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Homeland Security Cybersecurity Provisions in the 2022 National Defense Authorization Act

Published: January 07, 2022

Federal Market AnalysisCritical Infrastructure ProtectionCybersecurityCISADHSNational Defense Authorization Act

The Defense-focused bill has several provisions that impact cybersecurity policy and programs at the Department of Homeland Security and beyond.

Just before the holidays, Congress passed the National Defense Authorization Act (NDAA) for Fiscal Year (FY) 2022, covering wide-ranging provisions for the Department of Defense (DOD) and defense-related activities in other federal departments. Previously, I have looked at the major DOD cybersecurity provisions in the FY 2022 NDAA, but legislators did not stop there.

DHS Cybersecurity Provisions in the FY 2022 National Defense Authorization Act

Congress has often used the annual NDAA as a means to address policy, technology and acquisitions issues beyond the DOD. This is true for cybersecurity in this year’s bill, with most of the non-Defense provisions focused on the Department of Homeland Security (DHS) and in particular the Cybersecurity and Infrastructure Security Agency (CISA).

Select DHS cybersecurity provisions in the FY 2022 NDAA include:

Sec. 1541 Capabilities to Identify Threats to Industrial Control Systems

  • Directs CISA to maintain capabilities to identify and address threats and vulnerabilities to products and technologies intended for use in the automated control of critical infrastructure, i.e. industrial control systems. Elements are to include threat hunting and incident response capabilities; vulnerability information to the industrial control systems community; and cybersecurity technical assistance to industry end-users, product manufacturers.

Sec. 1542 Mitigating Cybersecurity Vulnerabilities

  • Gives CISA the authority to “identify, develop, and disseminate actionable protocols to mitigate cybersecurity vulnerabilities to information systems and industrial control systems, including in circumstances in which such vulnerabilities exist because software or hardware is no longer supported by a vendor.’’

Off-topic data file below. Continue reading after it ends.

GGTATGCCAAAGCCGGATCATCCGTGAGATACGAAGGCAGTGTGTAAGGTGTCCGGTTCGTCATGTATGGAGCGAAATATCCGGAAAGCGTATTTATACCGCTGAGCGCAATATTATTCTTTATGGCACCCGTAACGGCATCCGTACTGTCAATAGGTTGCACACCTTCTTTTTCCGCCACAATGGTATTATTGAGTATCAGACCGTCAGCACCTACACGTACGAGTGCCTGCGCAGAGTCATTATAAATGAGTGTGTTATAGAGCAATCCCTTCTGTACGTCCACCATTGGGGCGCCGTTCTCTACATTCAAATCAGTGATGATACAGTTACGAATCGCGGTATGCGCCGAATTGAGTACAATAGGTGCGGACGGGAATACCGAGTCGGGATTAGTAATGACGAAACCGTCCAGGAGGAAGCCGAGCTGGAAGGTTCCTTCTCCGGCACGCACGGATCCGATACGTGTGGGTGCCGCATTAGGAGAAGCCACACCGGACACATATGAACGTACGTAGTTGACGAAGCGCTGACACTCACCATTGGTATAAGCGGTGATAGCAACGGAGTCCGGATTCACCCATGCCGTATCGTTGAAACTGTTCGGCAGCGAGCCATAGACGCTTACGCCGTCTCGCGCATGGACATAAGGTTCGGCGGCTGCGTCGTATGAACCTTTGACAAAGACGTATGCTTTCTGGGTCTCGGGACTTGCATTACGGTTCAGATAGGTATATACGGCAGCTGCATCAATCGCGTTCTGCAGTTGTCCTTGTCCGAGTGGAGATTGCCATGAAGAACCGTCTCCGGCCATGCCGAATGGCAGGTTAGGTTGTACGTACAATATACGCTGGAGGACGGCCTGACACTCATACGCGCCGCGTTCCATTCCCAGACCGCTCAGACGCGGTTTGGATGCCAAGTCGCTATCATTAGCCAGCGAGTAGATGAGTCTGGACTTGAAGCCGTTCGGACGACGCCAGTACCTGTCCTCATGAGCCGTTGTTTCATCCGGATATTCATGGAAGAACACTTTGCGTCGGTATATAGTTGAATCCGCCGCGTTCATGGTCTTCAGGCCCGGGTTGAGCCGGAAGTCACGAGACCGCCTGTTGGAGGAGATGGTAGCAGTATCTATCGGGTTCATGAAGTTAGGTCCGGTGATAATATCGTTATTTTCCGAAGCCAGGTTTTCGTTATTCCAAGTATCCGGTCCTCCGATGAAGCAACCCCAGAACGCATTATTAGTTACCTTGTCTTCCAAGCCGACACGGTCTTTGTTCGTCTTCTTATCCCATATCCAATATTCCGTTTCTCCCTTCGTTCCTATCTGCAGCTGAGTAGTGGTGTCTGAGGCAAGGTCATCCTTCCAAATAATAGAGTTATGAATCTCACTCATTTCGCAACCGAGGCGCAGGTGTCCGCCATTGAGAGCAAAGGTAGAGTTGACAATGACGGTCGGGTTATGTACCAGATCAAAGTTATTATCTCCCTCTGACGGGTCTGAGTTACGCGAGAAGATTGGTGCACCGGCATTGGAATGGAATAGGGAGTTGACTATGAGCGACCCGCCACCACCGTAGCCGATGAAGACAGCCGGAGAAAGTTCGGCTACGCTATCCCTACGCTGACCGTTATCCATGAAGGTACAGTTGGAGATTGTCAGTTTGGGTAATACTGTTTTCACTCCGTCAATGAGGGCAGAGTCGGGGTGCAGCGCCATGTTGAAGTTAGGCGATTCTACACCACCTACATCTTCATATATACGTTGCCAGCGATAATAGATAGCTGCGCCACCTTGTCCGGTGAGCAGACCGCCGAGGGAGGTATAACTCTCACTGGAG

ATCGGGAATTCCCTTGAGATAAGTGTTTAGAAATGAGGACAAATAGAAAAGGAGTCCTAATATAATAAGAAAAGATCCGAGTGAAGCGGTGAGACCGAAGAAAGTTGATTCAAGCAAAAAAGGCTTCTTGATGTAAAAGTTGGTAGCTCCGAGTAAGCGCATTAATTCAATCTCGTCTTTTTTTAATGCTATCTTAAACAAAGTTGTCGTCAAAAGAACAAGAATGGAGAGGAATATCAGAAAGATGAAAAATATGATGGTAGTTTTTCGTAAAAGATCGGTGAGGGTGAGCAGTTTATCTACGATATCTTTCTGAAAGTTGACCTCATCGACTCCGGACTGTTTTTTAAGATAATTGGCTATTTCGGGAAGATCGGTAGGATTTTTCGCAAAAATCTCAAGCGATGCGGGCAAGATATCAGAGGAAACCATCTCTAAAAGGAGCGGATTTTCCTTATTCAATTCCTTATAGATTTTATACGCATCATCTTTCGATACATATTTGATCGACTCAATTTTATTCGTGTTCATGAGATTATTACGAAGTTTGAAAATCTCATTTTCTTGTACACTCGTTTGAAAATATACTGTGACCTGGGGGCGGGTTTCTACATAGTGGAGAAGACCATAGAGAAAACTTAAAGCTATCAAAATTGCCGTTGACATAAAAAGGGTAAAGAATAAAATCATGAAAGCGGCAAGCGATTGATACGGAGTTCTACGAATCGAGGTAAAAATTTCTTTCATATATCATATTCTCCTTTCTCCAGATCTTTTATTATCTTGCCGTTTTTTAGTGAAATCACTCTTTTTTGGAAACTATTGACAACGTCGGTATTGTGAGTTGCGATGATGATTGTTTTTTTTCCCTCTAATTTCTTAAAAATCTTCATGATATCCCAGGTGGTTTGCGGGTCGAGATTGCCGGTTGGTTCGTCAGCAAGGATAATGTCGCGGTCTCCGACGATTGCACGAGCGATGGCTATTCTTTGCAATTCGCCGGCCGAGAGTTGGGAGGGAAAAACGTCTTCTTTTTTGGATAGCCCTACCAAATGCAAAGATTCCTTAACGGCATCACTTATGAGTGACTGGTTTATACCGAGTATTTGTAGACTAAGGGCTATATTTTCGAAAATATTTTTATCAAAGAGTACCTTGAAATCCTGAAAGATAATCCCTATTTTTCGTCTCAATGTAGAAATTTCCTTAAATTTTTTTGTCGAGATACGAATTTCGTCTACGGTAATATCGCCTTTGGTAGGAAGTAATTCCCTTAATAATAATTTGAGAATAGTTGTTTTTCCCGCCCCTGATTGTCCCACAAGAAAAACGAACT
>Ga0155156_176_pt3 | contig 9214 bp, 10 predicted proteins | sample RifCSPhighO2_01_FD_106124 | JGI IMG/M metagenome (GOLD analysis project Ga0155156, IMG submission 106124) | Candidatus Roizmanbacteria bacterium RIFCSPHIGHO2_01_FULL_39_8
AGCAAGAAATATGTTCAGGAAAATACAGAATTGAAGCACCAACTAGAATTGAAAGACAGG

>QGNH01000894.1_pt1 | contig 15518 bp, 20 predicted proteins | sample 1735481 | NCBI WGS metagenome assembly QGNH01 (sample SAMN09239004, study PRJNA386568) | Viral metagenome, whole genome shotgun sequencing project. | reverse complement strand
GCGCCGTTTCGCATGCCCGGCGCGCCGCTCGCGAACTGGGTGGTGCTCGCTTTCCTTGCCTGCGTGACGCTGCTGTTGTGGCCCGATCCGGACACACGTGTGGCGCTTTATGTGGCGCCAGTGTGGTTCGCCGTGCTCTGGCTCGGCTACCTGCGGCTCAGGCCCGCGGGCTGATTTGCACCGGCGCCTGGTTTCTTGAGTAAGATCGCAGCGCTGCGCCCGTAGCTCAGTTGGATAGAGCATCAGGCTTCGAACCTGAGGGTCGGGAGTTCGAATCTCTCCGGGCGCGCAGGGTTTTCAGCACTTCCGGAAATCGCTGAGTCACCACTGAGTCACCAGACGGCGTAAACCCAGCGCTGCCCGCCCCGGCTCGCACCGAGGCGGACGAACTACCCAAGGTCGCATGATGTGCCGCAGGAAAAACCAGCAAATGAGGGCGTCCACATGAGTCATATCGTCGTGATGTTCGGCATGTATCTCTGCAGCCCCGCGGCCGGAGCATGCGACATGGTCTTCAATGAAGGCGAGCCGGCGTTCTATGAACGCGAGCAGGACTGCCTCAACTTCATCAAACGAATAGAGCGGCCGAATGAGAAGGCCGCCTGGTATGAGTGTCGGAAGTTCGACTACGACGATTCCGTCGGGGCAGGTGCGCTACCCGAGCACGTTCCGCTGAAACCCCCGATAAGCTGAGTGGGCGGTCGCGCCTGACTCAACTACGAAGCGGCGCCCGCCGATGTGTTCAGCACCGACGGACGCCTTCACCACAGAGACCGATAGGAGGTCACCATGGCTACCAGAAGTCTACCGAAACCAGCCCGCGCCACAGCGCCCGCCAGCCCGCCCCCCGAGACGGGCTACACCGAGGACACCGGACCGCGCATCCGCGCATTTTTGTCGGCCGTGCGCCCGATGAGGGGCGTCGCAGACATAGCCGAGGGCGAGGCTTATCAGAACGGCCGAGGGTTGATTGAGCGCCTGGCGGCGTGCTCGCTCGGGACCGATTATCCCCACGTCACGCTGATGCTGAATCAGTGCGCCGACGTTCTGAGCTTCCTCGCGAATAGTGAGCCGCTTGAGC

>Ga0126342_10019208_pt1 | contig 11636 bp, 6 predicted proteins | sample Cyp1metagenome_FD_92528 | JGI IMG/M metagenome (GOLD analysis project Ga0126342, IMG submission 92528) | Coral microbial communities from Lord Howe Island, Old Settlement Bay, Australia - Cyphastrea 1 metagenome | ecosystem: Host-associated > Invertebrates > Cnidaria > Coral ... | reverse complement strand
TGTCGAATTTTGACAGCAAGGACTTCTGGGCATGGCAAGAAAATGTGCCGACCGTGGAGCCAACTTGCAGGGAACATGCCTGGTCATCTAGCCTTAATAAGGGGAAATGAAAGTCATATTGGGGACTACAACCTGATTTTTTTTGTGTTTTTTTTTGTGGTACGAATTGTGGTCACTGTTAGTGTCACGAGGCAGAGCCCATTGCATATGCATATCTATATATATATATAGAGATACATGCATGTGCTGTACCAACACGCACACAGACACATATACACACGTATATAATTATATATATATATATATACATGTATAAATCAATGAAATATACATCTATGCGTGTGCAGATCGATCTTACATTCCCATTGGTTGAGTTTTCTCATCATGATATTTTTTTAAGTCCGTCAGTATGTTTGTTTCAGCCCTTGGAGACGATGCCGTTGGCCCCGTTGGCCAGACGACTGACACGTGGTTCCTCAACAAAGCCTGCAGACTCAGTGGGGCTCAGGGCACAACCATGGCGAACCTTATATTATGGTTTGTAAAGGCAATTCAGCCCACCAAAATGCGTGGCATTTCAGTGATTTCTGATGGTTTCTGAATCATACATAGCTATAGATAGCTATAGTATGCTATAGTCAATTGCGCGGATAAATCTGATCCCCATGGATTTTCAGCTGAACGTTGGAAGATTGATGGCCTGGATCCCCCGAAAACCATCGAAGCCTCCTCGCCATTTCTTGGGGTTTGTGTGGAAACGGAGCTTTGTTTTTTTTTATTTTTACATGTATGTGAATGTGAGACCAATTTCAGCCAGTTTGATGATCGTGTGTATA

Sec. 1544 Competition for Remediating Cybersecurity Vulnerabilities

  • Authorizes the DHS Under Secretary for Science and Technology (S&T) to establish an incentive-based program that allows industry, individuals, academia, and others to compete in identifying remediation solutions for cybersecurity vulnerabilities to information systems and industrial control systems, including supervisory control and data acquisition systems.

Sec. 1545 Strategy to Aid Non-federal Governments

  • Directs CISA to develop and make publicly available a Homeland Security strategy to improve the cybersecurity of state, local, tribal, and territorial governments, including the ways in which the federal government should support these efforts.

Sec. 1547 National Cyber Exercise Program

  • Establishes within CISA the National Cyber Exercise Program to evaluate the National Cyber Incident Response Plan, and other related plans and strategies. The program’s purpose is to provide for the systematic evaluation of cyber readiness and enhance operational understanding of the cyber incident response system and relevant information sharing agreements. The program is to aid governments and private entities with the design, implementation, and evaluation of evaluation exercises and to provide model exercises that these entities can adapt for their use.

Sec. 1548 CyberSentry Program

  • Establishes the CyberSentry program within CISA, authorizing CISA to enter into strategic partnerships with critical infrastructure owners and operators to provide them with continuous monitoring and detection of cybersecurity risks to their industrial control systems and supporting information systems. CISA is also authorized to leverage relevant sensitive or classified intelligence about cybersecurity risks to advise critical infrastructure owners and operators regarding mitigation measures and share information as appropriate.

Sec. 1549 Strategic Assessments Relating to Innovation and Cybersecurity Threats

  • Expands the responsibilities of the CISA Director to conduct and report on periodic strategic assessments of CISA cybersecurity related programs and activities to ensure that they “contemplate the innovation of information systems and changes in cybersecurity risks and cybersecurity threats.’’

Sec. 1550 Pilot Partnerships with Internet Companies to Disrupt Cyber Adversaries

  • Directs CISA to launch a pilot program to assess the feasibility and advisability of entering into public-private partnerships with internet ecosystem companies to facilitate (within the bounds of applicable laws and companies’ policies, etc.) actions by these companies to discover and disrupt malicious cyber actors’ use of company platforms, systems, services, and infrastructure.

Sec. 1551 United States-Israel Cybersecurity Cooperation Grants

  • Updates agreements between the governments of the U.S. and Israel on Cooperation in Science and Technology for Homeland Security Matters. It establishes a grant program at DHS for cybersecurity research and development and demonstration and commercialization of cybersecurity technology for joint efforts between U.S. and Israeli entities. The NDAA authorizes (not appropriates) $6 million for each fiscal year from 2022 through 2026 and requires 50% cost-sharing by non-federal sources.